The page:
Much sweat and hard work went into the building of the Arboretum in the early days. This 1939 photo shows a crew of men moving, lowering, and setting some of the rocks into place for the Woodland Garden. The truck was used to bring the rocks in (origin of rocks currently unknown), then each rock was carefully winched down the slope. The crew had to hand dig the “holes” and then carefully and laboriously maneuver the rocks into place. This most certainly was a Works Progress Crew, but look at how they are dressed, with hats and even a tie (perhaps on the “boss”). (Photo from UWBG Photo Archives.)
January 2013 Plant Profile: Blechnum chilense
Once so rare and only available through close-knit garden circles, this exquisite fern can now be purchased from several growers and specialty nurseries.
Our original plant growing here at the Center for Urban Horticulture came from the famed Elisabeth C. Miller. Over the years it has established into a prolific clump of thick, evergreen fronds that resemble the local name in its native Chile “costilla de vaca”, which literally translates to “cow’s ribs”.
It’s a robust, but slow growing fern compared to others, but it thrives in the same condition with adequate moisture and full to part shade with rich, but well drained soil with a lot of organic matter.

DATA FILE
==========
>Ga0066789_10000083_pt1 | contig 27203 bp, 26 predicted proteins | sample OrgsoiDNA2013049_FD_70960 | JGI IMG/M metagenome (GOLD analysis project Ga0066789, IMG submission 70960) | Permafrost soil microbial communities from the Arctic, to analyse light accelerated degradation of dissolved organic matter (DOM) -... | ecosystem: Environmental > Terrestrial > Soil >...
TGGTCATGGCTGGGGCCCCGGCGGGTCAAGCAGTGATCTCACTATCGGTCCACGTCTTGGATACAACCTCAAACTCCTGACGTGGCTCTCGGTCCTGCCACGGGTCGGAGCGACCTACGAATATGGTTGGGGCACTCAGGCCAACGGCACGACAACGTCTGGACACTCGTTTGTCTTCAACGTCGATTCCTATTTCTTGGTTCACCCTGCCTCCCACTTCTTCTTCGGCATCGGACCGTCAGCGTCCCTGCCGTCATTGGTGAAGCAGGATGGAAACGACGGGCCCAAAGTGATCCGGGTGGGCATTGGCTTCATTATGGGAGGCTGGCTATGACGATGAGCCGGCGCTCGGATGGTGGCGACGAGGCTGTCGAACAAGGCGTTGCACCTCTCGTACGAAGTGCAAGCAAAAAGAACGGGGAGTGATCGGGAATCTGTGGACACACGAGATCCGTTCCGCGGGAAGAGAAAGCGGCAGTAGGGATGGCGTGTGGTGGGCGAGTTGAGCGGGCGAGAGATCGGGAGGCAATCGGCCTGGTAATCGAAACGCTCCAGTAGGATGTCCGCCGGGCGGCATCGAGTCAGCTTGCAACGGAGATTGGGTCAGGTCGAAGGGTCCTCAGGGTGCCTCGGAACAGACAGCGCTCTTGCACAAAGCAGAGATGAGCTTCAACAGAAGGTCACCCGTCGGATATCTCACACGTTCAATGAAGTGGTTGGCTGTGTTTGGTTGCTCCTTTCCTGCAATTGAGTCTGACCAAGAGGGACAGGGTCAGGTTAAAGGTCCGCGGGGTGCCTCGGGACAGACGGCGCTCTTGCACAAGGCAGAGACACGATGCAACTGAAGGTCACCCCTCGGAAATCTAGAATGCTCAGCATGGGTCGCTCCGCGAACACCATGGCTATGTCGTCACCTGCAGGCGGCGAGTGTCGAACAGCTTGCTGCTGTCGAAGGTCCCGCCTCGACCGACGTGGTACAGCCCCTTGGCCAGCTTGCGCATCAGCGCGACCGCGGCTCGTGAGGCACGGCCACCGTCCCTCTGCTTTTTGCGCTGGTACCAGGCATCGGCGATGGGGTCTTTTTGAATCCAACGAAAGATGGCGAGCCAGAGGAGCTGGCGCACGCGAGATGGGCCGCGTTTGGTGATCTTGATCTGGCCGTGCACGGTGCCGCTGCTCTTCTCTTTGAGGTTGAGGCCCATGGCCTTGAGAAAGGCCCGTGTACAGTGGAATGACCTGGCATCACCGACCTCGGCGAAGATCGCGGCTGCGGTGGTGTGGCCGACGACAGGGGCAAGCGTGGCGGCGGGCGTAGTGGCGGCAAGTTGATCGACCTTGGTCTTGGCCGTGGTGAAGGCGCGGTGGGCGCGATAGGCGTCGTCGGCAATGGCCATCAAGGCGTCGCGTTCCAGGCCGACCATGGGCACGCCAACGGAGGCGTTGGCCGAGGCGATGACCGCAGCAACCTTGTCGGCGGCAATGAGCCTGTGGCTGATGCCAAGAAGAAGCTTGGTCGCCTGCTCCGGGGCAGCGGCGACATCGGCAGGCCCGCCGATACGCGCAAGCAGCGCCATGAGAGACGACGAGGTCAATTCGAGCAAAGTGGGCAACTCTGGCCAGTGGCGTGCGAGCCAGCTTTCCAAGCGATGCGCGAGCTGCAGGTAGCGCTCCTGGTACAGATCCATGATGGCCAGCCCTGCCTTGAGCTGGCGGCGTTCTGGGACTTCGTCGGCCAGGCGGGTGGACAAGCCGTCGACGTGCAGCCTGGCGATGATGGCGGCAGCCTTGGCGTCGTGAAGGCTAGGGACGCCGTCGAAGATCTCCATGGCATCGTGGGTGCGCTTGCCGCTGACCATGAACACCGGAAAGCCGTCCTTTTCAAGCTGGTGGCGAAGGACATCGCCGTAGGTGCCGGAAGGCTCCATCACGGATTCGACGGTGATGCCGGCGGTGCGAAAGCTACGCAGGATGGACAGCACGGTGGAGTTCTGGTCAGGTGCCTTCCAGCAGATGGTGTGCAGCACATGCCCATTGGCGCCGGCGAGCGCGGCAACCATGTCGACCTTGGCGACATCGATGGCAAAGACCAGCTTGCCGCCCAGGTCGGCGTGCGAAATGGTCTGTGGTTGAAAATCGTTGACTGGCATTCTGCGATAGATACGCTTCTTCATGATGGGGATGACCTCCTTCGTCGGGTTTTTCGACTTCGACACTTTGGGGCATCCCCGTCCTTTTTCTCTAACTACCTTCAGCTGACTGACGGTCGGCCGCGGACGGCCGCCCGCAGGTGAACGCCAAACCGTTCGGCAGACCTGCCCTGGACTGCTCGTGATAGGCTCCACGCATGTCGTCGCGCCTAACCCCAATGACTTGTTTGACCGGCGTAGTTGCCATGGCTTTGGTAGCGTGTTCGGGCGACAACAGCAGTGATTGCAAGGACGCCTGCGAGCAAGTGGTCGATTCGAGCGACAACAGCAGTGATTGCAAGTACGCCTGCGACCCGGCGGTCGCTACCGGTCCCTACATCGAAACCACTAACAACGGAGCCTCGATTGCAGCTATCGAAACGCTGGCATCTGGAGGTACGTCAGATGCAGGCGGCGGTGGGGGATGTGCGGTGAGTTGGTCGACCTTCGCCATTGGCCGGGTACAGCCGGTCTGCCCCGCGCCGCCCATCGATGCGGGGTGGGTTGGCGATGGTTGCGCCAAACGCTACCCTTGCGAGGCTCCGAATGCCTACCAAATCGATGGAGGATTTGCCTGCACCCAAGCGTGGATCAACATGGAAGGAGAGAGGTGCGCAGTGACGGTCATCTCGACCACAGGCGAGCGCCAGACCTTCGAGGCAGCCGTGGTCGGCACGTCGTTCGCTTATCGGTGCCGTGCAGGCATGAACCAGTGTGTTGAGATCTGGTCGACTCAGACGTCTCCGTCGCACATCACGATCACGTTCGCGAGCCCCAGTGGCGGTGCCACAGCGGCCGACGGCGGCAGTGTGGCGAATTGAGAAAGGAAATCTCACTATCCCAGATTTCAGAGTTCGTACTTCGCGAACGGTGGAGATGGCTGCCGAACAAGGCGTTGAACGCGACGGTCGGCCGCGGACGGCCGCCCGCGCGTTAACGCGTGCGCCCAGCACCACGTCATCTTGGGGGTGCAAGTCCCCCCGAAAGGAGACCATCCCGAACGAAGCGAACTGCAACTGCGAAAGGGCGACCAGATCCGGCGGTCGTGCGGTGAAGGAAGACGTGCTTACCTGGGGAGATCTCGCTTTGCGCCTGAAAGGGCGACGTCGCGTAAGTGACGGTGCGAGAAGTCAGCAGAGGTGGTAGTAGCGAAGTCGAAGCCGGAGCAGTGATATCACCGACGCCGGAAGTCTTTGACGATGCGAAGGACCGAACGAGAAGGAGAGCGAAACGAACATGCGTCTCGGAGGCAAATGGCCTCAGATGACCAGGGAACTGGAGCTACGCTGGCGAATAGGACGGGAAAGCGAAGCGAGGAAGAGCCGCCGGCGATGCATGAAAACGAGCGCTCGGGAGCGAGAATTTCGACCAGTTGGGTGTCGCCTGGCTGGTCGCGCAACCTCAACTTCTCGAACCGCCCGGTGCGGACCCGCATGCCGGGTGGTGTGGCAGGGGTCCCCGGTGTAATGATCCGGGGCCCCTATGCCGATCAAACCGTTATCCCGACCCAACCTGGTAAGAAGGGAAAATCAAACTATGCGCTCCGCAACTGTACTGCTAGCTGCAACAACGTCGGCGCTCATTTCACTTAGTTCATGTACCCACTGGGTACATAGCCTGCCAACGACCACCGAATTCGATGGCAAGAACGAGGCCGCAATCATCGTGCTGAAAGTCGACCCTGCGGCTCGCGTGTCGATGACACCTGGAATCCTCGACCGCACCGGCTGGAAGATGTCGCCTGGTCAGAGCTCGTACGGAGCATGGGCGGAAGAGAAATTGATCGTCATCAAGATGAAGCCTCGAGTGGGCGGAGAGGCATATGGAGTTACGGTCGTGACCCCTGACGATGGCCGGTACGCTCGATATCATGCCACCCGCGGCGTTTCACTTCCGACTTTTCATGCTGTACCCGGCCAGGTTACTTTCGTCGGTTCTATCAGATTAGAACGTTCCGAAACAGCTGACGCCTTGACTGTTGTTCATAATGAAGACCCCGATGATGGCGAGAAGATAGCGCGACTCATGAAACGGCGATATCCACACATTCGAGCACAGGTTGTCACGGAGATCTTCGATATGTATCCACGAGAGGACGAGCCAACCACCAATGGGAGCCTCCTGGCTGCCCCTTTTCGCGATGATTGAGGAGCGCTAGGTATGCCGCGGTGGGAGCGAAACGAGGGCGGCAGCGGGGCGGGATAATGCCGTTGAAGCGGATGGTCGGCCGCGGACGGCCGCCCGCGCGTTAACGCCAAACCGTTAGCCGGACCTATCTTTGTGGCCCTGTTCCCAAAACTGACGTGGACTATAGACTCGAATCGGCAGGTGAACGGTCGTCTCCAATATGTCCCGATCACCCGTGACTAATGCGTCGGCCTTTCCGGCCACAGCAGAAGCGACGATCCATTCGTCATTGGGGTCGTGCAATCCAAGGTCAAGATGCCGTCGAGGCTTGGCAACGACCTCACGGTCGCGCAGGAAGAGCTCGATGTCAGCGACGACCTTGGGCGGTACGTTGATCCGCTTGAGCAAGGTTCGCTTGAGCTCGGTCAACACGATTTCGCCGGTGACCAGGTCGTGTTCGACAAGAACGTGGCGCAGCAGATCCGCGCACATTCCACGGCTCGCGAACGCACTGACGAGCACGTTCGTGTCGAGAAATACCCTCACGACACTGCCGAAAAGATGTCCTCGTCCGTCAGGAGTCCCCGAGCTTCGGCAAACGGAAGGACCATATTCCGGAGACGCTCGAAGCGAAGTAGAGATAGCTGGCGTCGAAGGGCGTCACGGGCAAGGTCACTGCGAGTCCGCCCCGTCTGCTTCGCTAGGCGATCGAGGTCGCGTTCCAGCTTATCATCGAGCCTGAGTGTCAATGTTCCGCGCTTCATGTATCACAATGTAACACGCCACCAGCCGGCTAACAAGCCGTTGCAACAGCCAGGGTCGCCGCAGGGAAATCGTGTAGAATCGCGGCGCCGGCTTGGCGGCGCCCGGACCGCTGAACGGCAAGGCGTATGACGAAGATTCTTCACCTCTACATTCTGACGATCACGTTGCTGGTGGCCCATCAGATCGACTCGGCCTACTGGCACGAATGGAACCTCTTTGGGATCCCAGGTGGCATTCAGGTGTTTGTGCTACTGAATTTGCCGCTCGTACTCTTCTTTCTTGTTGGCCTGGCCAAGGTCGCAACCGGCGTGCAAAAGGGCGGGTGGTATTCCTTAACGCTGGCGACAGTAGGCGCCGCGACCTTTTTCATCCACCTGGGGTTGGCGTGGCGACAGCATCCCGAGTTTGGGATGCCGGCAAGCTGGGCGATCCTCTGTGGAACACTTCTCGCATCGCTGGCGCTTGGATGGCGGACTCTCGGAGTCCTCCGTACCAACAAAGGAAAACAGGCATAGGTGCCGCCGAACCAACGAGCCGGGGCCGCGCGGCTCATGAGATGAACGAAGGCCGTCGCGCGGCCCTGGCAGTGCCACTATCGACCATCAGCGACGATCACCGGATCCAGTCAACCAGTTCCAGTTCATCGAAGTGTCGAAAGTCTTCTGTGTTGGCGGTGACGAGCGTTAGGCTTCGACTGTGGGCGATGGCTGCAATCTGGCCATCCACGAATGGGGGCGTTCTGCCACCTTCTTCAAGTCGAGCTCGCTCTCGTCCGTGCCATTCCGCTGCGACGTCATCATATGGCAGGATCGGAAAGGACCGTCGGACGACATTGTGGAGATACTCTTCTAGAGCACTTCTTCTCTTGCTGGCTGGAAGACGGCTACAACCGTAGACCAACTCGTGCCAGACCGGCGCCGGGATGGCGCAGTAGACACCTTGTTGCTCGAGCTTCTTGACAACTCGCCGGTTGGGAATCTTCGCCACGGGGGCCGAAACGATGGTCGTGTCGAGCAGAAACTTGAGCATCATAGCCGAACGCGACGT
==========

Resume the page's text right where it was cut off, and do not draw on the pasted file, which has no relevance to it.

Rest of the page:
One caveat: although this incredible fern can easily easily survive temperatures just below freezing, a very hard frost will damage the tough fronds. Also, the plant can take its time waking back up from the base. It is best suited in a protected and sheltered location such as a deep woodland or in close proximity to a building or neighboring trees and shrubs.
Common Name: Chilean Hard Fern
There are still some slots open for the UWBG Tour to Ecuador and Galapagos Islands, led by director Sarah Reichard. Registration closes on January 11, so act quickly!
Come to the Miller Library on Saturday, January 13 for the Winter Wildlife Story Program. For those who wonder where animals go when the weather gets frosty, these stories offer factual information as well as imaginative fun. After the stories, make a winter habitat tree picture. The tales include In the Snow: Who's Been Here? by Lindsay Barrett George, The Mitten by Jan Brett and When Winter Comes by Nancy Van Laan. The program starts at 10:30am and is designed for children ages 3 to 8 and their families, but all are welcome.
The early registration ends January 23rd for the class WHAT THE CLUCK?! Making sense of keeping chickens in the home garden.
Are you looking to improve your skills as a botanical artist? Instructor Kathleen McKeehen is starting a weekly Botanical Drawing class on January 22. The pencil is an effective tool for producing beautiful botanical works, and skill in pencil rendering is also a good basis for ongoing study of botanical art in other media, such as watercolor. All levels are welcome; intermediate students can take on more advanced plant subjects. The whole series is $230 if you register by January 15.